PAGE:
This is the first post in a new series, in which I will share my thoughts and opinions on books, articles, and features that pertain to the world of men’s style and fashion that I find worth sharing.
I will be the first to admit that I am a bit of an Anglophile, so when I received Anderson & Sheppard: A Style is Born as a gift recently, I must say I was incredibly excited. I had a vague awareness of Anderson & Sheppard, but was not nearly as familiar with them as I was with some of the more publicized tenants of Savile Row, such as Gieves & Hawkes or Henry Poole & Co. This is probably due in part to an unyielding aversion for marketing and publicity. They allegedly once considered legal action against an actor who dared to publicly acknowledge them as the maker of his suit in a theatrical playbill.
|Book and slipcase|
Before delving into the details of the book, I feel that a (very) brief history of Anderson & Sheppard is in order. Founded in 1906, they became the standard bearers for what has become known as the ‘English Drape’ that was pioneered by Frederick Scholte and is characterized by its sloped shoulders. Once a revolutionary styling, this cut is now considered to be a classic, steeped in the history of Savile Row and bespoke tailoring.
The first thing that struck me when I took this book out of the plastic was the cloth-bound book and embossed slipcase. The book fits perfectly into the slipcase, much as a bespoke suit should. Upon opening the book, the endpaper reveals a wonderful two-page close-up of one of Anderson & Sheppard’s pinstripe flannel fabrics (the first of many fabric photos to come).
|Front endpaper featuring A&S 'Special' 11 oz dark-blue flannel with white stripe|
With only 14 pages of actual text (not including the testimonials, glossary, acknowledgements, and credits) and a 2 page foreword, this 296 page book relies heavily on pictures to convey the style and aesthetic that is Anderson & Sheppard. Surprisingly though, for me, those 14 pages were more than enough.
|Table of Contents|
What really stood out to me and resonated was the investment in quality. Regular readers know that I am a very strong advocate of clothing as an investment, but the stories related about the longevity of some of Anderson & Sheppard’s garments just blew me away. I have had bespoke tailors quote me 5-10 years as the life span of a suit. Mr. Hitchcock, the chief coat cutter, “avers that ‘a 10-year-old suit is considered a new suit’ where he and his staff are concerned.” It is a regular occurrence at Anderson & Sheppard for suits to be handed down across generations and the alterations rack is filled with garments that are decades old.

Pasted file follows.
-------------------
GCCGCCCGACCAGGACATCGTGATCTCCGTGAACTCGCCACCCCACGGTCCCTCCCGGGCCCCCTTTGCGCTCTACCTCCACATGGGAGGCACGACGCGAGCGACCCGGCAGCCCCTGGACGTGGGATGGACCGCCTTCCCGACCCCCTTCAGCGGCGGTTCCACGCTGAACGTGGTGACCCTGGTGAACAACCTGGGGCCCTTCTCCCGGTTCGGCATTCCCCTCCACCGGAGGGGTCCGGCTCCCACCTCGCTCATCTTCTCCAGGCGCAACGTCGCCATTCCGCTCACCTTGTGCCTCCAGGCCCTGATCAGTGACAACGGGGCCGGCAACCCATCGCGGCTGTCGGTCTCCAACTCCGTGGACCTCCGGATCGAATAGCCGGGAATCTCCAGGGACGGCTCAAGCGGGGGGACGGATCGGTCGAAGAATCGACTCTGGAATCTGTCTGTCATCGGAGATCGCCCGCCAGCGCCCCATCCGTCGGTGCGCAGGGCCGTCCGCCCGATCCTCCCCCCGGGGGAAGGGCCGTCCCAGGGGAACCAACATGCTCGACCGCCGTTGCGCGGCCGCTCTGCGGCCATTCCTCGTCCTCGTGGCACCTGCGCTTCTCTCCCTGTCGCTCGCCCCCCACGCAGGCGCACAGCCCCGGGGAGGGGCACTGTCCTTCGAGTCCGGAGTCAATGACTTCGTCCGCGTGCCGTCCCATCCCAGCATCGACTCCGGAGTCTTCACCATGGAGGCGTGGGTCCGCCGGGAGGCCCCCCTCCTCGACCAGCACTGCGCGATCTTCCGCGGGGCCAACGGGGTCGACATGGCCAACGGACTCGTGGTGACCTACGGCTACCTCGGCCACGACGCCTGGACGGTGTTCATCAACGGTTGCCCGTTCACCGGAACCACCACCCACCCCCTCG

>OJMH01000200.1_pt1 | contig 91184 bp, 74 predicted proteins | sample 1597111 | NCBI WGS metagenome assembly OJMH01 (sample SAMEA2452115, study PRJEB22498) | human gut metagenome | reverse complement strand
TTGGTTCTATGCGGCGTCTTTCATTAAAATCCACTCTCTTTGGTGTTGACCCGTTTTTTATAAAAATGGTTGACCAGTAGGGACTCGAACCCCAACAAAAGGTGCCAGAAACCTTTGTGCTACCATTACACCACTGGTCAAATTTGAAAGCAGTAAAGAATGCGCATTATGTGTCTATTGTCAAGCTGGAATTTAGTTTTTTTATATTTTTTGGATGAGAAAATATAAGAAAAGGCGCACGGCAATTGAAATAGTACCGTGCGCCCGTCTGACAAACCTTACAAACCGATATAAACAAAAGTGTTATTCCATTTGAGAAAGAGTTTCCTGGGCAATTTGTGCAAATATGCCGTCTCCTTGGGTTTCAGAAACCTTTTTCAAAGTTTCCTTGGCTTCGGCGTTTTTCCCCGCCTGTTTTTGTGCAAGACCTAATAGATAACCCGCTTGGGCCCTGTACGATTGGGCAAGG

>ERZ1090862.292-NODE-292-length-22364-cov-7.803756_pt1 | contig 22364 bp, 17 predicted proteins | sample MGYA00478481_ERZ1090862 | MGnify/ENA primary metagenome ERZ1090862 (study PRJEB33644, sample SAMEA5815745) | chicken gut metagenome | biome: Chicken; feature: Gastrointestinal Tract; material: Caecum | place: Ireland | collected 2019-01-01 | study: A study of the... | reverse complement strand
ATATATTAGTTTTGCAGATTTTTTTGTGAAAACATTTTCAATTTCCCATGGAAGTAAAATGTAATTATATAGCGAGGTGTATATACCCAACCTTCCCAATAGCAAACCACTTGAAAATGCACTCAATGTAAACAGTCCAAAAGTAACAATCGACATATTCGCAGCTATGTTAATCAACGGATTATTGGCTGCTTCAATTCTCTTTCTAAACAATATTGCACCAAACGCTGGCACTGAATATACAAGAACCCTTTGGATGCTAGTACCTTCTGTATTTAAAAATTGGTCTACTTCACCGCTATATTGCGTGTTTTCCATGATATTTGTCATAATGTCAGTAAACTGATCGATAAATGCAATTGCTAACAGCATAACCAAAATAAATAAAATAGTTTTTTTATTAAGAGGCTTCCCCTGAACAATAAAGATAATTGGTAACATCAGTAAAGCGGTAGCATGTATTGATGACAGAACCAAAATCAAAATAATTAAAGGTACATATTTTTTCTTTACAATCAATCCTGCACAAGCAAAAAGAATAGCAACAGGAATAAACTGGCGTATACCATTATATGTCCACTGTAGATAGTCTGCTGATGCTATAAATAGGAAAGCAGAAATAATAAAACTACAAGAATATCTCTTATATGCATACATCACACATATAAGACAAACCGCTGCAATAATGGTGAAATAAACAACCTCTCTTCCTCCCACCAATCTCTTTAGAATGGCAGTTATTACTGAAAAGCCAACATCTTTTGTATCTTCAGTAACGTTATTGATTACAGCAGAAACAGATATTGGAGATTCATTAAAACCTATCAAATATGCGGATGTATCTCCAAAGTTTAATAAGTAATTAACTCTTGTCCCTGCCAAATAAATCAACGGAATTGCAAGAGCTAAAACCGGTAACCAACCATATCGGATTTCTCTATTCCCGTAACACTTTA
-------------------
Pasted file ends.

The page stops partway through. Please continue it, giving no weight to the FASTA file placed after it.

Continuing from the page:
Another story that I really appreciated was the explication of what a new customer could expect from their first time through the door to receipt of their garment and everything in between. The advanced skill of Anderson & Sheppard’s cutters and tailors is clearly related when the author notes that their first fitting is akin to most bespoke tailors' second fitting, termed the ‘forward’ fitting. This whole excerpt helps to de-mystify the entire experience and, hopefully, make bespoke tailoring a bit more approachable to someone who might otherwise have shied away from it.
|Front window of the old shop at No. 30 Savile Row|
If I could find fault with any part of the book, it would lie in the 127 pages of photos in “The Client” section. While I fully understand the desire to boast a bit, and given the company’s historical aversion to publicity and media attention there is a lot of time to make up in this department, I could have done with maybe half of this. It was more than worth the time to peruse these images, but I would have preferred more photographs of the shop and its contents, or maybe even more historical or anecdotal text.
|Wall of clients' patterns. A personal record of each garment and its owner.|
“The Last Word” section of the book includes client testimonials from the likes of Manolo Blahnik and Tom Ford. While some of these are a bit generic, others, like George Hamilton’s, relate very compelling and inspiring personal experiences. One of my favorite chapters is the “Terms of Art” section, which is filled with pictures of some of the employees that help keep Anderson & Sheppard a hallmark of British tailoring. It also contains a comprehensive glossary of tailoring terminology compiled by the Savile Row Bespoke Association, of which Anderson & Sheppard is a founding member.
When I go shopping for any clothing, but particularly a suit, I will only work with a salesperson that knows how to wear a suit and has mastered fit and proportion. They can’t be expected to dress a customer if they can’t dress themselves. The gentlemen who work at Anderson & Sheppard exemplify this perfectly. You can get a little hint of each one’s personal style, with a couple of my favorites being Mr. Malone, the chief trouser cutter, and Oliver Spencer, an intern (apparently you have to earn the ‘Mr.’).
|A glimpse into the salesroom of the new shop at 32|
Old Burlingon Street
This book is so incredibly well written that in less than two-dozen pages I was a convert. The pictures and drawings, for me, were really just the finishing touch that rounded out an informative chronicle of a company steeped in history. Should I ever find myself in London with a spare several thousand dollars and the need for a bespoke suit (or overcoat, I really want them to make me an overcoat), Anderson & Sheppard will be my destination without thought or hesitation.
What did you think of the book?
Anderson & Sheppard: A Style is Born edited by Graydon Carter & Cullen Murphy. First published by Quercus Publishing PLC in 2011. Hardcover with slipcase; 296 pages; MSRP $75.